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Wednesday, February 10, 2016

Local politics is really where it's at

Posted by Scott Tibbs at 4:00 AM (#)

I think I am like most people when it comes to political engagement: I first started paying attention to national and international news stories and then only much later started paying attention to what is happening in local government. It was then I realized if someone really wants to make a difference, the best place to be (for all but a select few) is in local politics - both in elections and in influencing public policy.

In national issues, I am one voice of over three hundred million. I have my little blog and my little readership, but I am under no illusions that anything I say or do is going to move the needle a trillionth of a millimeter on national politics. But locally, I can and have had an impact.

Take my campaign for city council last year. I ran as a write-in candidate and got a respectable percentage of the vote for a write-in candidate. (I should have ran as a Republican instead, but what's done is done.) But beyond the election results, I generated more media coverage than any other candidate except for the two candidates for Mayor. I might not have gotten as many votes as I had hoped for, but I was able to significantly influence the discussion of issues despite spending less than $20 on my entire campaign.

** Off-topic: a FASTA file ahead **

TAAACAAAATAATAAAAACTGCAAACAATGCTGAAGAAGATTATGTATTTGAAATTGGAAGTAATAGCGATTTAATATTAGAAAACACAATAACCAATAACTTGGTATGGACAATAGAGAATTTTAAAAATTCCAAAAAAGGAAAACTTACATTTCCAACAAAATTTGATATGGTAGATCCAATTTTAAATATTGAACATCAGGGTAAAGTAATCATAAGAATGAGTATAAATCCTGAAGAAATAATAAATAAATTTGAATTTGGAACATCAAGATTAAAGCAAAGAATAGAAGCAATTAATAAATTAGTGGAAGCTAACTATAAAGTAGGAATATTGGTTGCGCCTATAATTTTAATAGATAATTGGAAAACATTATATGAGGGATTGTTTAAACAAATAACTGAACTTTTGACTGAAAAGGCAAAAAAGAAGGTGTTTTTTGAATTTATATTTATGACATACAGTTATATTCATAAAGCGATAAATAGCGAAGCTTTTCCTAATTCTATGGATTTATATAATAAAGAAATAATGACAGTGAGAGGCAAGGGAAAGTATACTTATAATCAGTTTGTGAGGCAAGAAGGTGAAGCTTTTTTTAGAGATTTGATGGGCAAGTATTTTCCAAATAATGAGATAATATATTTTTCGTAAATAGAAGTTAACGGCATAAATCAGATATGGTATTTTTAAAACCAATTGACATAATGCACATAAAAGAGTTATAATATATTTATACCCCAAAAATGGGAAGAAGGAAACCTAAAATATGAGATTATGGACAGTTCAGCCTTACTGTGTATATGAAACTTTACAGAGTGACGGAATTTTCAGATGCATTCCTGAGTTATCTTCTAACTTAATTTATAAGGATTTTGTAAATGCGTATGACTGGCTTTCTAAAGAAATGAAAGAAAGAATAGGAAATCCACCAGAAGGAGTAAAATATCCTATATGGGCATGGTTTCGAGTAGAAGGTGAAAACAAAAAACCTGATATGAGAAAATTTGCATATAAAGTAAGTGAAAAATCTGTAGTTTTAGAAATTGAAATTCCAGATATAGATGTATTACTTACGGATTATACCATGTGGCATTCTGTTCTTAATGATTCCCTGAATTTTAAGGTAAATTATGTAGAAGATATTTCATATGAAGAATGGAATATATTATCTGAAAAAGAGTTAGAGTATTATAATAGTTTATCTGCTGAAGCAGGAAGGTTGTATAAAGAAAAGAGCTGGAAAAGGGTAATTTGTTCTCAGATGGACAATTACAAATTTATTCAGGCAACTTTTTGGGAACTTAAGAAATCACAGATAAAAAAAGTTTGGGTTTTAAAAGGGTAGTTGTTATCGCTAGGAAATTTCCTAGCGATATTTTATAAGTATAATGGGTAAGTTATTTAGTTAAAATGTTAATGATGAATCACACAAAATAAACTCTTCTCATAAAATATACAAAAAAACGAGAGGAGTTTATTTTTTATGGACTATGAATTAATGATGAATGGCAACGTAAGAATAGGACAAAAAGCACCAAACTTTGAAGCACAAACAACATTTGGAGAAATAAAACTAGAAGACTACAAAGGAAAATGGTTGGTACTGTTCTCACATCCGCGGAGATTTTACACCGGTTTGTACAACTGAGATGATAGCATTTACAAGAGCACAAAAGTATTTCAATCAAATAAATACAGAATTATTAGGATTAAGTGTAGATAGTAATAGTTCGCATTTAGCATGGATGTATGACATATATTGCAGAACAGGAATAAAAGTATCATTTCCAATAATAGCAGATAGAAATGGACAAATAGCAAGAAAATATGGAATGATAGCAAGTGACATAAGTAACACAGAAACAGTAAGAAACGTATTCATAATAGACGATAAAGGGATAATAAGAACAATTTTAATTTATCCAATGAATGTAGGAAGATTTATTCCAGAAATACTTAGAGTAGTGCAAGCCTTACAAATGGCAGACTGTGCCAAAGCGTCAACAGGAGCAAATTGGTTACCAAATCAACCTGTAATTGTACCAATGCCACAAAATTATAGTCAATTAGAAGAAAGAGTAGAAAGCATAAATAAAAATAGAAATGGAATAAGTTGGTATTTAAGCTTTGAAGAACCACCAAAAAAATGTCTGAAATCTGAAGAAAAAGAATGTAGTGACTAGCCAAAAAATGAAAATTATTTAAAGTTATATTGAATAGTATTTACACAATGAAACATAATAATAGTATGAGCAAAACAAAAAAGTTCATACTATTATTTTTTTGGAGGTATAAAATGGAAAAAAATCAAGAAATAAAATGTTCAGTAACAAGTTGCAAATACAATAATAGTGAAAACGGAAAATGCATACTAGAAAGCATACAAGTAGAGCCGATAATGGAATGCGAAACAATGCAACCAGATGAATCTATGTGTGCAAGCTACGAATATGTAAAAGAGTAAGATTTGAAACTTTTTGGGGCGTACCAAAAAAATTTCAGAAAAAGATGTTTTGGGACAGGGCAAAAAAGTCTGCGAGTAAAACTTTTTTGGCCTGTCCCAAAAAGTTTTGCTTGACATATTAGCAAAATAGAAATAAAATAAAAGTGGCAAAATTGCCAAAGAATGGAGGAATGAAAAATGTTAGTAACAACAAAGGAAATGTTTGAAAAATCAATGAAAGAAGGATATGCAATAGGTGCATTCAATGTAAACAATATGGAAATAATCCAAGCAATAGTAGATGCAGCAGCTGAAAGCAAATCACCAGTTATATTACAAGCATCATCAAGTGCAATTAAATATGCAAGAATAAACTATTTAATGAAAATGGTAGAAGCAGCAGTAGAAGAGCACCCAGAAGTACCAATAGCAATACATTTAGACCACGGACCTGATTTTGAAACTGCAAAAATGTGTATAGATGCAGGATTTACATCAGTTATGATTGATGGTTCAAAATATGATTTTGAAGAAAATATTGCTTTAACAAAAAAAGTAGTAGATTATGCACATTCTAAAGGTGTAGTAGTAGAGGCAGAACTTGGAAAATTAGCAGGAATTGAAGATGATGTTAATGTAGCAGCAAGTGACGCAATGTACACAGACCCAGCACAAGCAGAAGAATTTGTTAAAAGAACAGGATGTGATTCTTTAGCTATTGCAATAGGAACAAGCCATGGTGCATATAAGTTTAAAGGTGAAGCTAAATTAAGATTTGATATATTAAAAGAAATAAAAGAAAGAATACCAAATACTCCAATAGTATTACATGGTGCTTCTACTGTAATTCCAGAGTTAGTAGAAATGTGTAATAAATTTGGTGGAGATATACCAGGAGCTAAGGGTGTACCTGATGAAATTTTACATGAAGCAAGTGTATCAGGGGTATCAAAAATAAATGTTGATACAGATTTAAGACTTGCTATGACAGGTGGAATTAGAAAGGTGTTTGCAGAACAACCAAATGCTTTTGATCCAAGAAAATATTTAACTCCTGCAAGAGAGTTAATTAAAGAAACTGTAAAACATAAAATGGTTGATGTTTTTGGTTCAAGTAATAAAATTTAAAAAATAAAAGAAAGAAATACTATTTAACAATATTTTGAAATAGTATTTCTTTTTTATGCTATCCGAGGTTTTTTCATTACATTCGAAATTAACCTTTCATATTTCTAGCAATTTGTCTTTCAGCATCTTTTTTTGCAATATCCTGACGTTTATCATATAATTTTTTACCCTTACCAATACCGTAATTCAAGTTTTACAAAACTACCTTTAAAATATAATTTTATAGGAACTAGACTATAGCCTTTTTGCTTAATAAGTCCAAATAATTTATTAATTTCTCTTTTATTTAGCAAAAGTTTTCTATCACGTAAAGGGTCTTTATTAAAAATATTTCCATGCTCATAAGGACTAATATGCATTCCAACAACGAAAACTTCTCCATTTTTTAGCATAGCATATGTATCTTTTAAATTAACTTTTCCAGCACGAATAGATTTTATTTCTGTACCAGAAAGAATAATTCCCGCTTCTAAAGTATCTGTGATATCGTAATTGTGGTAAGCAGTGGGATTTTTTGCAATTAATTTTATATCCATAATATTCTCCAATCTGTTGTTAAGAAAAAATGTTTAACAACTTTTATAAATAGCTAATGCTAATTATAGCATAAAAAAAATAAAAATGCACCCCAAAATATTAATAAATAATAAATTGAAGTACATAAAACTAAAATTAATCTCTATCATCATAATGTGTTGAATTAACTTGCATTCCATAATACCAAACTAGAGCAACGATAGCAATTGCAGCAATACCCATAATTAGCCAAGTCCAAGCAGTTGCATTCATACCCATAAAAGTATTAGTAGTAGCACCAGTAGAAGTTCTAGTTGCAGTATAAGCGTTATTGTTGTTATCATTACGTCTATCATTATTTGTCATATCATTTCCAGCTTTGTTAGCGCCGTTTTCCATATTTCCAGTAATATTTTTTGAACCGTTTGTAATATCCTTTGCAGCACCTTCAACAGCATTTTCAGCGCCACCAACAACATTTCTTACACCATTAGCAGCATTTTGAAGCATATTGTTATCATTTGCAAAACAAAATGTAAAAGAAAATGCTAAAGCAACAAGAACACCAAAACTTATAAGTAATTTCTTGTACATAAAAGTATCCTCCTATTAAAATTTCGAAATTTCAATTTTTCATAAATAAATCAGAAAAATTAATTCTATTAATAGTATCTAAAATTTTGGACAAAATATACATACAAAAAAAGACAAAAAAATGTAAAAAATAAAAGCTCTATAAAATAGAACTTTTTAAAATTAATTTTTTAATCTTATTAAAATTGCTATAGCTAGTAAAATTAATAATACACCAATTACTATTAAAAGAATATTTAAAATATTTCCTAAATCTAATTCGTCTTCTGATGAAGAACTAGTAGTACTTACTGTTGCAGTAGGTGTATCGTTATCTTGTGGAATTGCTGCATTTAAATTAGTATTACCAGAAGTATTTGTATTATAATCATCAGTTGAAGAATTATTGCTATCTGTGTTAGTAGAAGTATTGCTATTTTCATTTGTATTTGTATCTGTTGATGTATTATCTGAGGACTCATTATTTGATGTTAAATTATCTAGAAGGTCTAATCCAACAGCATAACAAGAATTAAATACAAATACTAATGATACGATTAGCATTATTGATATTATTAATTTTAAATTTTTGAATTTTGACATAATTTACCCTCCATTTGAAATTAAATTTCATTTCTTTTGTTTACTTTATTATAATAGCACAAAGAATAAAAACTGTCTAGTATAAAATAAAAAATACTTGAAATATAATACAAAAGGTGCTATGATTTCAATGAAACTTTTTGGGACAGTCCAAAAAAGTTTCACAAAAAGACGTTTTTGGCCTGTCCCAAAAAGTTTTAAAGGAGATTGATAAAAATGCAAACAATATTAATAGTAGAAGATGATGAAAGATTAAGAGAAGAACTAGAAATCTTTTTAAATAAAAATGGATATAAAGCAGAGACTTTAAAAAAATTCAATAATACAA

Let's say that instead of running for city council last year, I was running for Congress this year. Do you think my candidacy would generate any interest or discussion at all?

Your vote matters much more in local elections as well. Less than 8,500 people turned out to vote in the 2015 city election, but many more will turn out in this year's presidential election. But given how much each individual vote matters in city government races, turnout should actually be higher for city elections than for the Presidential election. In a city election, you are one voice out of less than 8,500. In the 2012 Indiana governor's race, over two and a half million people voted for one of the candidates. If the election were close, where would five or ten votes matter more?

Finally, it is local government that affects your life on a daily basis to a much greater extent than the federal government. Local government is responsible for city streets and county roads, trash pickup, police and fire protection, planning and zoning, snow removal and other things. The level of government that affects your life the most is also the one you have the most influence over. Why not take advantage of that?

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